Carpenter: Navigating Through the Turbulent Aerospace Recovery Cycle (NYSE:CRS)

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These first quarters of the commercial aerospace boom have been challenging, with OEMs forced to revise their production schedules in response to unpredictable component availability from their suppliers. This sets the stage for elevated return risk in the short term, as quarter-over-quarter production may deviate from expectations, but I remain optimistic about a multi-year trend of increased construction of narrow and wide-body aircraft.

carpenter technology (New York Stock Exchange:CRS) shares are up about 15% since my last update on the company, making them an outperformer in a space where rivals like TO YOU (TO YOU), hexcel (HXL), Howmet (HWM), and Alloy and universal stainless steel (USAP) have seen a bit more turbulence in results and sentiment. I continue to believe that Carpenter is well positioned to capitalize on that growing aerospace demand in better finance and valuation, and I think the stock is still worth considering here.

A decent neighborhood despite some interruptions

Carpenter’s fiscal first quarter results (the September quarter) were generally good, particularly considering some external disruptions to the business.

Revenue was up 35% year-over-year, as reported, but fell 7% sequentially to $523 million, while value-added revenue (revenue net of metal surcharges) rose 20% year-over-year and fell 7% quarter-on-quarter. Total shipments increased 3% YoY and decreased 13% QoQ, with the company not shipping at full demand due to disruptions caused by Hurricane Ian. Average realized prices increased 16% year over year and 7% quarter over quarter (based on value added or VAR).

Gross margin improved 400 bps YoY and contracted 230 bps to 10.5% on reported revenue and increased 650 bps YoY and contracted 330 bps QoQ to 14.6% on a VAR basis. Input cost inflation remains a problem, and the hurricane did not help operational efficiency either. Looking at gross profit per pound shipped, Carpenter saw a 111% year-over-year improvement, but a 12% quarter-on-quarter contraction. Adjusted operating income reversed a loss from the prior year ($8.3M versus $17.5M), but contracted from $14.9M in the prior quarter, with a margin of 2.2%. Total segment profit reversed a loss from the prior year ($26.2 million vs. $3.7 million), but fell 7% sequentially to $26.2 million, with a stable sequential margin at 7.0%.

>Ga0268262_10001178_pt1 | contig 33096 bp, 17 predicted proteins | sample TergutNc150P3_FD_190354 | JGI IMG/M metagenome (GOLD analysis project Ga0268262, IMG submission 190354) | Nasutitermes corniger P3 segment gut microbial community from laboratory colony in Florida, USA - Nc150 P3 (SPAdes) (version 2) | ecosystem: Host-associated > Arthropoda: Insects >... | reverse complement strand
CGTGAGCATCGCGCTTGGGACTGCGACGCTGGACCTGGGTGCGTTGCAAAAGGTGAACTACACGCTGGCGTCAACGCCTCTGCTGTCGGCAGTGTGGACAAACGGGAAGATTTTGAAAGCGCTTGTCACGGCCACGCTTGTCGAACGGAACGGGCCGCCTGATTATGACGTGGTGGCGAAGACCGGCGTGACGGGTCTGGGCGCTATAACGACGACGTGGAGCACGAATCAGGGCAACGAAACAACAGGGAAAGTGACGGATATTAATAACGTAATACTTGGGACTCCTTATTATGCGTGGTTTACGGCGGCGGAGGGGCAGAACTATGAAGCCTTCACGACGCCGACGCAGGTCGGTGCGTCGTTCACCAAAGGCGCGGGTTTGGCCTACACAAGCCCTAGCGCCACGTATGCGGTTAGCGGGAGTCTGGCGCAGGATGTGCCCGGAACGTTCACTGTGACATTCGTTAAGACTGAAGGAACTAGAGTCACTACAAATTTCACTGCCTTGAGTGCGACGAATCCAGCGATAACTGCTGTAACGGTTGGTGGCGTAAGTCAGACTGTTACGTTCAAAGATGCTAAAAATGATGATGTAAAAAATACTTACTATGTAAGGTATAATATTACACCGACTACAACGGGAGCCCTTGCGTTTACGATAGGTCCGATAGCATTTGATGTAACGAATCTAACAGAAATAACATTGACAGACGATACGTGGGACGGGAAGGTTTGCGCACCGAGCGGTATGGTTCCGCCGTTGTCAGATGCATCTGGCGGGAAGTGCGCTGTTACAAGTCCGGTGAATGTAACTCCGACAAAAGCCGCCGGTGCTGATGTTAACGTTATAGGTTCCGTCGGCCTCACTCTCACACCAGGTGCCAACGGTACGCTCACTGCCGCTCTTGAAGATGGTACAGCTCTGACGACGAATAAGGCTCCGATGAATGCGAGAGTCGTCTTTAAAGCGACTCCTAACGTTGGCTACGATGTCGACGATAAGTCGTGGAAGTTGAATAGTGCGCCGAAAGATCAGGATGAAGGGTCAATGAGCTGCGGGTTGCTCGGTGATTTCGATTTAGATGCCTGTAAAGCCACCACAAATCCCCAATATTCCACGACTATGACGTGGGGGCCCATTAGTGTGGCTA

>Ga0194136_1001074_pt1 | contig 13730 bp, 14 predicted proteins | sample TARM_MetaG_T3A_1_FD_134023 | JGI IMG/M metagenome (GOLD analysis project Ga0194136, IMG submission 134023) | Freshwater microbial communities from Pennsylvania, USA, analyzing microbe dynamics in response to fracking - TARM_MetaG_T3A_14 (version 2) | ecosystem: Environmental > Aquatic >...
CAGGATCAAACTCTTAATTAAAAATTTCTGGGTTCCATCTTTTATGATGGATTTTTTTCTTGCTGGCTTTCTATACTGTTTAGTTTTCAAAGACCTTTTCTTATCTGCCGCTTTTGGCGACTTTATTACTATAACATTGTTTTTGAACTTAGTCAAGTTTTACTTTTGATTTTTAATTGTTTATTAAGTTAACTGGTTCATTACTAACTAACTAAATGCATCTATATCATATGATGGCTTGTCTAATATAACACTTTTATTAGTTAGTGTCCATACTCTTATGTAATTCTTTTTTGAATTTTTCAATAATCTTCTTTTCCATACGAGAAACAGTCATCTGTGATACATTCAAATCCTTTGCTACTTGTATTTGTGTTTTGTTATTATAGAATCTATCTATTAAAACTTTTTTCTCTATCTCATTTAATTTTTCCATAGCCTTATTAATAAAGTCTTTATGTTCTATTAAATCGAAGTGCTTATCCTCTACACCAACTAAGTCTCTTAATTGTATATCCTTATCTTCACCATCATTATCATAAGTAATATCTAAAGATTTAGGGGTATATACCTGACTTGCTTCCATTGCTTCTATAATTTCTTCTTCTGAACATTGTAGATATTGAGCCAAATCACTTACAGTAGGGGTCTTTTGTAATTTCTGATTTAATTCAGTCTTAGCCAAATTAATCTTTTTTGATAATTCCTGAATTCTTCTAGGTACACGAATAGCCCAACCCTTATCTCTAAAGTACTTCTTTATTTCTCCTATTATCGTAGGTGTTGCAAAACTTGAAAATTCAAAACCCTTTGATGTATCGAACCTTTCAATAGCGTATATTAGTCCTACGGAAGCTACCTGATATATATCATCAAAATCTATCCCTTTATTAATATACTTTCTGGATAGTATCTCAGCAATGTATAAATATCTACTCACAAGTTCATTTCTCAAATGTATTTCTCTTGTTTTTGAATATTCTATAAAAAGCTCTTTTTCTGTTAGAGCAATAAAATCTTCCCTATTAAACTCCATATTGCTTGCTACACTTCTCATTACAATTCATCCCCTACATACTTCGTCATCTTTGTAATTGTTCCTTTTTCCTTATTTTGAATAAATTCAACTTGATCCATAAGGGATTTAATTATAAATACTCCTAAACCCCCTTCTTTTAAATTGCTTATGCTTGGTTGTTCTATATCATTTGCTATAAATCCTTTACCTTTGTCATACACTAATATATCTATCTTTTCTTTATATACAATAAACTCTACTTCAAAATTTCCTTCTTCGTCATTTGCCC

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By segment, Specialty Alloy Operations (or SAO) saw 18% YoY growth and 7% QoQ contraction in VAR, with underlying volume up 4% YoY and down 14% QoQ and revenues rising. prices of 14% year-on-year and 8% quarter-on-quarter. Performance Engineered Products (or PEP) revenue increased 19% year over year and contracted 6% quarter over quarter. Volume contracted 2% year-over-year and 17% quarter-on-quarter (a further impact from the hurricane), while realized prices increased 21.5% year-on-year and 14% quarter-on-quarter.

Improved profitability for both segments. SAO earnings reversed a loss from the prior year and were down slightly from the prior quarter (to $19.9 million, with a 6.5% margin), while PEP earnings were up significantly from a small figure from the prior year and decreased 23% quarter-on-quarter to $6.3 million, with a margin of 7.2%.

The aerospace industry is recovering in fits and starts

The recovery in the commercial aerospace industry has been more chaotic than analysts expected in 2021 or early this year. While flight hours are increasing and fleet operators still want to renew and expand their fleets, the reality on the ground has been more complicated.

Airbus (OTCPK: EADSY) and boeing (BA) have blamed their suppliers squarely, claiming that the uneven and unpredictable availability of components has forced them to be more conservative in expanding production.